Unintended Regulatory Consequences? The Emerging Market Opportunity

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By Mayra Rodriguez Valladares, MRV Associates

Originally published on Tabb Forum 

 

There is renewed interest in emerging markets -- primarily due to the fact that the top emerging markets are growing while growth in the so-called developed countries has been anemic and, in some European countries, declining. Yet financial regulatory developments should also generate investor interest in emerging markets, since banks in developed markets may have a hard time expanding or even sustaining their forays in emerging markets as they try to comply with Dodd-Frank, Basel III and European regulations. Meanwhile, domestic economic data and foreign banks’ financial and regulatory woes point to very good growth opportunities for emerging market banks (see chart, below).

 

Exhibit 1: Projected Average Real GDP Growth, 2005-2050 

 

content chart1 

 

Source: PricewaterhouseCoopers.com 

 

State of Financial Regulations 

 

Even though many of Basel III’s components have been watered down or delayed, the EU and US have reiterated that they are committed to implementing the regulation. Banks have been deleveraging for the past three years in order to be able to comply with stricter capital requirements and with Dodd-Frank’s Volcker Rule; even though the Volcker Rule has not been finalized to date, banks including Goldman Sachs and Morgan Stanley have divested from some US assets, such as hedge funds and commodity units. More recently, both Citibank and HSBC have been closing down some offices in emerging markets and are still looking to sell some assets in those markets.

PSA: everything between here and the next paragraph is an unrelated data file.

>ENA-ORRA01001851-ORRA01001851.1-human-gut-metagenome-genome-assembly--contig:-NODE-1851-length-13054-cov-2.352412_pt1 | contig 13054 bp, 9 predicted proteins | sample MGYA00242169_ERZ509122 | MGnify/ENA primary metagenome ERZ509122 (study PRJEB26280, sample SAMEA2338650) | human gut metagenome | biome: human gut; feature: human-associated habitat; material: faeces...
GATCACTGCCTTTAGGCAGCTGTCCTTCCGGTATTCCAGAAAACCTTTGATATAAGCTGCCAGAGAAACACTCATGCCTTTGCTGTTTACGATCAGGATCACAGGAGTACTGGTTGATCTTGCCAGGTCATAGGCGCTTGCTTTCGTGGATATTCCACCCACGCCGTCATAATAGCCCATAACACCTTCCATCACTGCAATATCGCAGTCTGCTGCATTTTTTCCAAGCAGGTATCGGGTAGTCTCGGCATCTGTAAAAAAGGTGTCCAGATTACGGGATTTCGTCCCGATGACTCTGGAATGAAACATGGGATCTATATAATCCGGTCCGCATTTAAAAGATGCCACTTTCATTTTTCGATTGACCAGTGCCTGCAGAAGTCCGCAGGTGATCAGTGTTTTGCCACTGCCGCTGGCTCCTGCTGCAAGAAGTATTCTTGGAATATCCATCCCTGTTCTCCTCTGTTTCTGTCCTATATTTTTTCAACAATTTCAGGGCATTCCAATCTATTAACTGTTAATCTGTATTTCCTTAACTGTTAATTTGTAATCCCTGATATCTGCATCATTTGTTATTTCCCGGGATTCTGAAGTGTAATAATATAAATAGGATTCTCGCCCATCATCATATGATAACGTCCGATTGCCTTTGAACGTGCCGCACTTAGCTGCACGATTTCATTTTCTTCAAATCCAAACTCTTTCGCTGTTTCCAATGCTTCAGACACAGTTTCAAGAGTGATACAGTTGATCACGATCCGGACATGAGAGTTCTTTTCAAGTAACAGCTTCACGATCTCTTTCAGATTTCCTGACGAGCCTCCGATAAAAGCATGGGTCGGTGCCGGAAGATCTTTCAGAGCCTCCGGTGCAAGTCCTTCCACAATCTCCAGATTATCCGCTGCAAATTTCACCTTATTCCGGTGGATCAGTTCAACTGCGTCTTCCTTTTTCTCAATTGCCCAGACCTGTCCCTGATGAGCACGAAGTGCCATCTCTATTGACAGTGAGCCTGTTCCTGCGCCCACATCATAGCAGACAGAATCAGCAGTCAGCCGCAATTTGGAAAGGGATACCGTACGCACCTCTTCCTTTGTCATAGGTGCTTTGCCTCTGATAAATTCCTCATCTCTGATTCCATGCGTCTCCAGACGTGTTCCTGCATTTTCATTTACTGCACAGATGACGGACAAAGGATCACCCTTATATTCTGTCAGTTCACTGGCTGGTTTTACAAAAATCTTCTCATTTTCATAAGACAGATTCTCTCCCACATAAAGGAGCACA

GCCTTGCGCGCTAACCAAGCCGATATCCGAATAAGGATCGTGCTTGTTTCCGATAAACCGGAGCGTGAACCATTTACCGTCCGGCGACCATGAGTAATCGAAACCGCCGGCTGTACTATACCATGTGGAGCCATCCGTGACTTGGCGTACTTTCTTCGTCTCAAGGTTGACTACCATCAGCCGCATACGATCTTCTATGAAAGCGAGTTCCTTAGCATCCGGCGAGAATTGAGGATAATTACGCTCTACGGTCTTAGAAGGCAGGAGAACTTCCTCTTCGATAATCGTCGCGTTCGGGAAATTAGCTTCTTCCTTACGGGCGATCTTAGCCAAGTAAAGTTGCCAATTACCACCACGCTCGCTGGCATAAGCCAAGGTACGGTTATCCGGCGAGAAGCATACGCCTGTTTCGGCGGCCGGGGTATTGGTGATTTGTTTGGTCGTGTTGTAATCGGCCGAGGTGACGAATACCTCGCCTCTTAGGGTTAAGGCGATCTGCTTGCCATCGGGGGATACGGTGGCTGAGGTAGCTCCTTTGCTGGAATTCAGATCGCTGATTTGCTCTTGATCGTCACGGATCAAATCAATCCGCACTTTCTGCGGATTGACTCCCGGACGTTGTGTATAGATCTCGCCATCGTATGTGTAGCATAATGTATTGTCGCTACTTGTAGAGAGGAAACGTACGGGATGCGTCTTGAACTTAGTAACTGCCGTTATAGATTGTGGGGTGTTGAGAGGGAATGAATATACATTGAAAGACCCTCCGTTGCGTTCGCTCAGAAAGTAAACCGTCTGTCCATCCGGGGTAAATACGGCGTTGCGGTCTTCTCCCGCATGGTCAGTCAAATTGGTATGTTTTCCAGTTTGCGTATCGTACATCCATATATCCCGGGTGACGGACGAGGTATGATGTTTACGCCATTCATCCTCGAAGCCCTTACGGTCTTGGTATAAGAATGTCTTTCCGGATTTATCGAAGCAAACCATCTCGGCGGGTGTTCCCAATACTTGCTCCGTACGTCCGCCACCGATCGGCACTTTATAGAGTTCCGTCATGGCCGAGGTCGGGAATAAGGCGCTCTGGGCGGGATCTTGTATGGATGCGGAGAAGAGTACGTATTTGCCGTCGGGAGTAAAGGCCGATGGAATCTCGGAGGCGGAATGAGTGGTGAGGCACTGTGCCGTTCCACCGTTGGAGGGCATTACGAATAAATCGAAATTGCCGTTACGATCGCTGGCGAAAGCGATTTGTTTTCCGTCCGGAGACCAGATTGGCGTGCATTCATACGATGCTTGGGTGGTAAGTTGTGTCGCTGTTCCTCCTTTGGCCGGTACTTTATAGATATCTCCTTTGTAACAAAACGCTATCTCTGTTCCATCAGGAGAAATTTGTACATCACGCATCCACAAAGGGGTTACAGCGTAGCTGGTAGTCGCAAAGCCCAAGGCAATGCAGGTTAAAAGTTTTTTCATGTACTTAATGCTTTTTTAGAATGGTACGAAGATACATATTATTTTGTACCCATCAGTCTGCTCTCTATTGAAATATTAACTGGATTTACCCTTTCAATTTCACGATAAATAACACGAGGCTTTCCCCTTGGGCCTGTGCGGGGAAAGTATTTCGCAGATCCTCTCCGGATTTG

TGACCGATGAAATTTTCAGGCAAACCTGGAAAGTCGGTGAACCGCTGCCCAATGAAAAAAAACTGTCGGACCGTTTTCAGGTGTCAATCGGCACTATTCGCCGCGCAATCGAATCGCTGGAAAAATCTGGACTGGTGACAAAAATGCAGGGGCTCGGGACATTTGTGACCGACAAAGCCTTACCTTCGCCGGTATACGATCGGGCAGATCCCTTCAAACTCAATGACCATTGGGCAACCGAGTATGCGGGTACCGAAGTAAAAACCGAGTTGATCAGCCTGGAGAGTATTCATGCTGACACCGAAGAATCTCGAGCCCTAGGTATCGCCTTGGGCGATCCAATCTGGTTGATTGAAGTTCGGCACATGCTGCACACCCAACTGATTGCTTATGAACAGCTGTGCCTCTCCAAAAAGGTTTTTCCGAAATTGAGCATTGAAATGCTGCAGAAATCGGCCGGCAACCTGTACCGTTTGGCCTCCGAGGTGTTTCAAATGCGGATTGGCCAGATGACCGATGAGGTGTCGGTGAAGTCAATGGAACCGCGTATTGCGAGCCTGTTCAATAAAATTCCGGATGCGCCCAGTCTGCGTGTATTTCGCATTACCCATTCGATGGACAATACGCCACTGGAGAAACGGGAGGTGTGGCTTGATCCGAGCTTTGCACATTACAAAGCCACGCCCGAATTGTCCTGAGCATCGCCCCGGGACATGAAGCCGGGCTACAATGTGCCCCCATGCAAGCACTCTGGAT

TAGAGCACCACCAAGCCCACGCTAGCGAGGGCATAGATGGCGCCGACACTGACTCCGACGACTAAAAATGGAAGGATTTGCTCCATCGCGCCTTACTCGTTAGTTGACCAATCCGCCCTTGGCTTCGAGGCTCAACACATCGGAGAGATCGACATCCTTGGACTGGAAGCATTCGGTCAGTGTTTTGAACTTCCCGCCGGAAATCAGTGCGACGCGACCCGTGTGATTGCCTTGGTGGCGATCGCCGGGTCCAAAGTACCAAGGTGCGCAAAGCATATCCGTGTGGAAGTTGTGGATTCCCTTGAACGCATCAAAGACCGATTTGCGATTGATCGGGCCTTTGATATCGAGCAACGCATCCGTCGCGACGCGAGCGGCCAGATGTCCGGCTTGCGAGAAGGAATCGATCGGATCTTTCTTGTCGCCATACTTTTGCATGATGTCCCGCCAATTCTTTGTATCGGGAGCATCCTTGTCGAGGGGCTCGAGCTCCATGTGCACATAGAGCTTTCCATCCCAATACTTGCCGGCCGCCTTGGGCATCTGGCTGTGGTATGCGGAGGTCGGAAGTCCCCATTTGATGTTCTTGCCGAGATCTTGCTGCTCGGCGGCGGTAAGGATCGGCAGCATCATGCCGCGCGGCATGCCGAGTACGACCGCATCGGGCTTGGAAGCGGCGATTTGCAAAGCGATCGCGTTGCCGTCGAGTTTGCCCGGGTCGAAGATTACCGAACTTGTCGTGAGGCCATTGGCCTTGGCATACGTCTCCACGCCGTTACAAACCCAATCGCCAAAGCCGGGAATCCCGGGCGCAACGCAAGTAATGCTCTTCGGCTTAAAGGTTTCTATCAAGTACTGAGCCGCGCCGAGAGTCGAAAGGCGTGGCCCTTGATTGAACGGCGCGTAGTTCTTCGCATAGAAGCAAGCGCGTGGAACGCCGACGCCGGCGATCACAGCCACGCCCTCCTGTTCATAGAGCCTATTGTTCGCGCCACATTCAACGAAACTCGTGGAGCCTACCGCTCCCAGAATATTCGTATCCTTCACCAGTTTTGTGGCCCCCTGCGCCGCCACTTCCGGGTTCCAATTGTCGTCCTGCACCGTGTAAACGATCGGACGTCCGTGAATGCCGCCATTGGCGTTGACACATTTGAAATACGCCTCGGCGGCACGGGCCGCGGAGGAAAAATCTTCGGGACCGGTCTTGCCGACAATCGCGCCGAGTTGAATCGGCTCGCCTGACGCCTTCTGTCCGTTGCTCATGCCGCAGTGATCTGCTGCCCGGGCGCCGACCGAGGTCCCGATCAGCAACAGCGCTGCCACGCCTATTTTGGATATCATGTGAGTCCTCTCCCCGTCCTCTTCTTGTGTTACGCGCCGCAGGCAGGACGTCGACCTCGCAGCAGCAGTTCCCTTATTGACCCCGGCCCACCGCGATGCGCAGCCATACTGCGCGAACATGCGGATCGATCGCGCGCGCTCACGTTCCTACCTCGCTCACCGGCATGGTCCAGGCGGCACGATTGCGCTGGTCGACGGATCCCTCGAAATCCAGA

Foreign banks -- especially European institutions -- have argued that financial regulations will make it difficult for them to lend to emerging markets. If banks from developed markets do curtail trade and project finance deals in emerging markets, foreign shadow financial institutions might step in; but emerging market banks are well poised to step in to pick up some of the transactions typically dominated by the large foreign banks.

 

Exhibit 2: Highlights of Current Size of Banking Sector 

 

content chart2 

Source: PricewaterhouseCoopers 

 

In the UK and US, there has been renewed talk of breaking up the Too-Big-to-Fail Banks. But it is difficult to tell whether, in the current US political environment, this talk would really turn into action. Nonetheless, US banks are likely to focus their efforts on domestic issues rather than increasing activities in emerging markets further.

 

Emerging Market Credit Markets 

 

Meanwhile, lending conditions in emerging markets improved through 2012 (see chart, next page). Monetary policies in emerging markets, influenced by those in developed markets, have been very accommodative, especially in Latin America and Emerging Europe.

 

content chart3 

ource: Institute of International Finance, 30 January 2013